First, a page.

With some perspective that took years in the making, it became clear that I could have explained to my friends if something made me uncomfortable or to have not engaged in any problematic type of situation. Good old-fashioned communication and assertiveness could have saved friendships. They were so much larger than any one or more trifling, incompatible behaviors between us. We could have worked around the nonkosher venues, the Saturdays, the disparate views.

My friends respected me, and I wish now that I would have leveled with them and trusted them, facing the possibility of rejection rather than trying to preempt it altogether. Maybe then I could have made a kiddush Hashem or two along the way. At the very least, I have learned from these mistakes, and know how I will treat others going forward.

Rachel Barmatz is a wife and mother who enjoys reading, walkable cities, and reminiscing about her time in Israel.
Sefira Ross is a freelance designer and illustrator whose original creations grace many Chabad.org pages. Residing in Seattle, Washington, her days are spent between multitasking illustrations and being a mom.
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Anonymous July 20, 2017

Sometimes your old friends think your new thoughts are bubameisis and sometimes they talk about things you can no longer talk about like dating details or lashion hora. It takes a very special person to respect you as you change. Often they tell you what you're doing is too extreme. It's not an easy process as ba'aleh teshuvah find themselves misunderstood not only by their old friends but also not quite accepted by the frum community. Reply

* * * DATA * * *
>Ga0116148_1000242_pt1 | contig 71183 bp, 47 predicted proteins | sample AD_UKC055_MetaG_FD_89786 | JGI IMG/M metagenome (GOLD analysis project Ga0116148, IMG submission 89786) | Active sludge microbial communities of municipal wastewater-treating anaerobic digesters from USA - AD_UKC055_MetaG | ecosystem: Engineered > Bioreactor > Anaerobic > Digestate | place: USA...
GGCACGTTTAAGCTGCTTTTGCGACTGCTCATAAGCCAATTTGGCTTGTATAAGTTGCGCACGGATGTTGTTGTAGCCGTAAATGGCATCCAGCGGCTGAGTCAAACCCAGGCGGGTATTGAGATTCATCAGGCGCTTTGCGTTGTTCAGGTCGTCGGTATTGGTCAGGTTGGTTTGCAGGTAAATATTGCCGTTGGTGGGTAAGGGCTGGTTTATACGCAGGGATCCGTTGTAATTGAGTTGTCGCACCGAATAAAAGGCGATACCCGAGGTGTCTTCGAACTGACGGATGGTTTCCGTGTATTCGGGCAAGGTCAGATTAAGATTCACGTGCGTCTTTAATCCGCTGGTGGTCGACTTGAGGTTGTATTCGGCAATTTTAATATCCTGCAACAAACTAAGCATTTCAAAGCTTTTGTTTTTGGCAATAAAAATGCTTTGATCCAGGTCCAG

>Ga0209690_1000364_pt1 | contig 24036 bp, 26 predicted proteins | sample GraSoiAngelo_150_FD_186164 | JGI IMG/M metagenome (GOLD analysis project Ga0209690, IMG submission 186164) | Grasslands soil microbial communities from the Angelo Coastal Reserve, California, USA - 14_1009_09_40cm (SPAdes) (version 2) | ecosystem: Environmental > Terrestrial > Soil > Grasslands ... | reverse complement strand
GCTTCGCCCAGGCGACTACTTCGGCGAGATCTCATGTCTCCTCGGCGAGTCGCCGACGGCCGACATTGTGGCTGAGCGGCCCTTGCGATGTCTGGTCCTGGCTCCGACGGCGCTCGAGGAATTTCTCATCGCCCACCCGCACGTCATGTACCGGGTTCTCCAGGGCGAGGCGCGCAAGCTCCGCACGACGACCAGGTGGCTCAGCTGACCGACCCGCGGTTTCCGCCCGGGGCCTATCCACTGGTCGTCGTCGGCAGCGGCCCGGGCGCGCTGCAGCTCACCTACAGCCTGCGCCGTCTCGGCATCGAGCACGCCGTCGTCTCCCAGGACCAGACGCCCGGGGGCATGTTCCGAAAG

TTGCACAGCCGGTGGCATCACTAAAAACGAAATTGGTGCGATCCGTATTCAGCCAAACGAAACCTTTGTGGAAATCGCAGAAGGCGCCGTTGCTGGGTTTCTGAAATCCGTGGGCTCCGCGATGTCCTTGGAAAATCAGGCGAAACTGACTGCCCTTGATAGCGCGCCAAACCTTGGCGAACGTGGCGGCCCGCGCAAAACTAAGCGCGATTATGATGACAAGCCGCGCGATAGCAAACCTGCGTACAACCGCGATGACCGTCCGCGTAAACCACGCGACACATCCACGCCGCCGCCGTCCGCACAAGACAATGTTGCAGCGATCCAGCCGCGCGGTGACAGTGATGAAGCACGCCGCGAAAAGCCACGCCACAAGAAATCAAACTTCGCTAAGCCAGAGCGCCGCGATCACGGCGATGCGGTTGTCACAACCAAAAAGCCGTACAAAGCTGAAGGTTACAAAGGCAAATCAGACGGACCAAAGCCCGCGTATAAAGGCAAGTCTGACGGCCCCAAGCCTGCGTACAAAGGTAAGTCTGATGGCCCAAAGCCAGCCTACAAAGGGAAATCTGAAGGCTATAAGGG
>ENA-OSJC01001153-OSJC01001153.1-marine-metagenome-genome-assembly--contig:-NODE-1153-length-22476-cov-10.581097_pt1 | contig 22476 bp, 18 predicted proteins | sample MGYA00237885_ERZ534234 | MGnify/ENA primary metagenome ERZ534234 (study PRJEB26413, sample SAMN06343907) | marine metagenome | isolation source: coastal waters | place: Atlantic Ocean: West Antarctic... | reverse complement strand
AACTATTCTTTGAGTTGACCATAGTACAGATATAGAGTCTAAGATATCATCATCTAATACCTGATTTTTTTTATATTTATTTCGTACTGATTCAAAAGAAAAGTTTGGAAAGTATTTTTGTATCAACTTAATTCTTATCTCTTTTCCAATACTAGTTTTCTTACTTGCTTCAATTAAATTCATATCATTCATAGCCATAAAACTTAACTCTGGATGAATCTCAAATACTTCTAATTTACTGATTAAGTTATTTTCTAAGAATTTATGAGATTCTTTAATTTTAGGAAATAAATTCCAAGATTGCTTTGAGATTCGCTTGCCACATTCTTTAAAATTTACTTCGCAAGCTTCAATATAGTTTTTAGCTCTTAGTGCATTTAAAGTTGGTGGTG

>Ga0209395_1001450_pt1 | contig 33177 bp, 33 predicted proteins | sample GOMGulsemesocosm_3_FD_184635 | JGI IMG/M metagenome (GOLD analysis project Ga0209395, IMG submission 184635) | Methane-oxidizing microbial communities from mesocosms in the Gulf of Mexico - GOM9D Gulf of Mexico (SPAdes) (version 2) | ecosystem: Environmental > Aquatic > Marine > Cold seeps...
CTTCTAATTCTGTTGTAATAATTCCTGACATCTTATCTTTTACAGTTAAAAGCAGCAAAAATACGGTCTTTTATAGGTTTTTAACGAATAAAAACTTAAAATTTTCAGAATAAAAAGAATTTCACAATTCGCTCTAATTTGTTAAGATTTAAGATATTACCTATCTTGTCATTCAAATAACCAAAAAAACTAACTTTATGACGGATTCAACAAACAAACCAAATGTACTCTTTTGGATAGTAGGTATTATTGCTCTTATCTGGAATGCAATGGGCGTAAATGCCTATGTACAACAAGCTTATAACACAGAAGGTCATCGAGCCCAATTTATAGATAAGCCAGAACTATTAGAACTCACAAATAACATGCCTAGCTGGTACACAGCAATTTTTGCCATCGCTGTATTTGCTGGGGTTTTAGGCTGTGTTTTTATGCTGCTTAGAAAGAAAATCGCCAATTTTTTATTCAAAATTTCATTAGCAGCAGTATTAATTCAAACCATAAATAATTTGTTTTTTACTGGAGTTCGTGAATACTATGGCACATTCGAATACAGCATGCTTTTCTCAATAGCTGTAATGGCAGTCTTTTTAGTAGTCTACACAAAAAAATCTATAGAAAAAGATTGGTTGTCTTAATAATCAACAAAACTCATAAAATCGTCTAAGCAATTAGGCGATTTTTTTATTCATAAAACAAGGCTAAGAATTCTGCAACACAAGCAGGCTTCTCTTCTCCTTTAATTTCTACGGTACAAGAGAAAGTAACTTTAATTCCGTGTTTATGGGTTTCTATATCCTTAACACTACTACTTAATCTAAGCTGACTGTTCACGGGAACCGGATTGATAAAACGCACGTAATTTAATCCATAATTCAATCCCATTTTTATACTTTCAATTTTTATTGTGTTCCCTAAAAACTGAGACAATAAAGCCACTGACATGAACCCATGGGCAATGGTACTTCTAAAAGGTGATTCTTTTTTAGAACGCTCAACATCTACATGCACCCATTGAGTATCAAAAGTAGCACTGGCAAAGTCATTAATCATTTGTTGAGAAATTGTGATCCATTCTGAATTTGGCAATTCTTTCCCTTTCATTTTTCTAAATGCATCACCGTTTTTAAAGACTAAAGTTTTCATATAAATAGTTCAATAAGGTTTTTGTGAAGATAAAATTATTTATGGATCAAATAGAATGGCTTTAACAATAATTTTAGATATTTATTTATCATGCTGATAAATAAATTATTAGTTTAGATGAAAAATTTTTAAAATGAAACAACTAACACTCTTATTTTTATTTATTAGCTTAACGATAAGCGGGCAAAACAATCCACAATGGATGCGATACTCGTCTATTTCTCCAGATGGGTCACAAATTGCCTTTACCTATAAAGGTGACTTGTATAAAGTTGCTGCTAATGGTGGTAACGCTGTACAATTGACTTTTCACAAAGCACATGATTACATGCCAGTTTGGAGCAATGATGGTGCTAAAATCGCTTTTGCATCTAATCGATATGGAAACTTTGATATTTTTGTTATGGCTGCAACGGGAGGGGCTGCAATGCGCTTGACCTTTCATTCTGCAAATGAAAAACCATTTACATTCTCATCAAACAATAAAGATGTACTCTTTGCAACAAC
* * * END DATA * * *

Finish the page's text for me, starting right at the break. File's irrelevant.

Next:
Anonymous July 20, 2017

Thank you for your inspiring story. Reply

Yael July 19, 2017

B"H Your article speaks to so many...Amazing! B"H So beautiful. This is such a powerful share. It is also very helpful for converts who struggle to lead a Torah way of life and honor their parents who may have expressed their hurt at the convert's decision to be a Jew. Unbelievable. Thank you. Rachel! Yasher Koach! Reply

Private Earth July 19, 2017

This kind of action cuts at the mind, heart, and soul of non-jews, creates an opportunity for hate, and is not holy. Abraham worked to convert the whole world. Reply

Chaya Sarah Silberberg Michigan July 18, 2017

Lovely and insightful. But now, instead of wishing, do something about it! This week, contact Steve and tell him more or less what you just put into the article... You might re-establish a relationship of sorts. Or you might not. But it will definitely serve as a clarification. And a Kiddush Hashem. Next week: repeat with another voice from the past... Reply

Rachel July 18, 2017
in response to Chaya Sarah Silberberg:

you're right. i've been getting up my courage for this! it's not too late. Reply

Anonymous July 19, 2017
in response to Chaya Sarah Silberberg:

Imho, if the Rachel contacts Steve, she should only do it after discussion with her husband and with husband's agreement and encouragement.

Rachel's expressions of sorrow to Hashem and her efforts to avoid the same exclusionary behavior in the future should be enough, as I understand it, to spiritually "tidy up" on that account.

It seems to me more important for a wife to avoid situations where her past feelings for a man (who is not her immediate family) of friendship, appreciation and gratitude that he appeared exactly where and when she needed him like a knight in shining armor, might distract her mind from where it must happily remain - on her husband. Reply

Bonnie Baltimore July 17, 2017

Very well written Racel. Reply

Shifra Alaska July 17, 2017

This is an all too common scenario. Kudos to you, Rachel, for sharing your painful memories, and for having the maturity to recognize that not every non-frum person is a bad influence who must be cut out of our lives. And kudos to Chabad.org for printing this perspective. Reply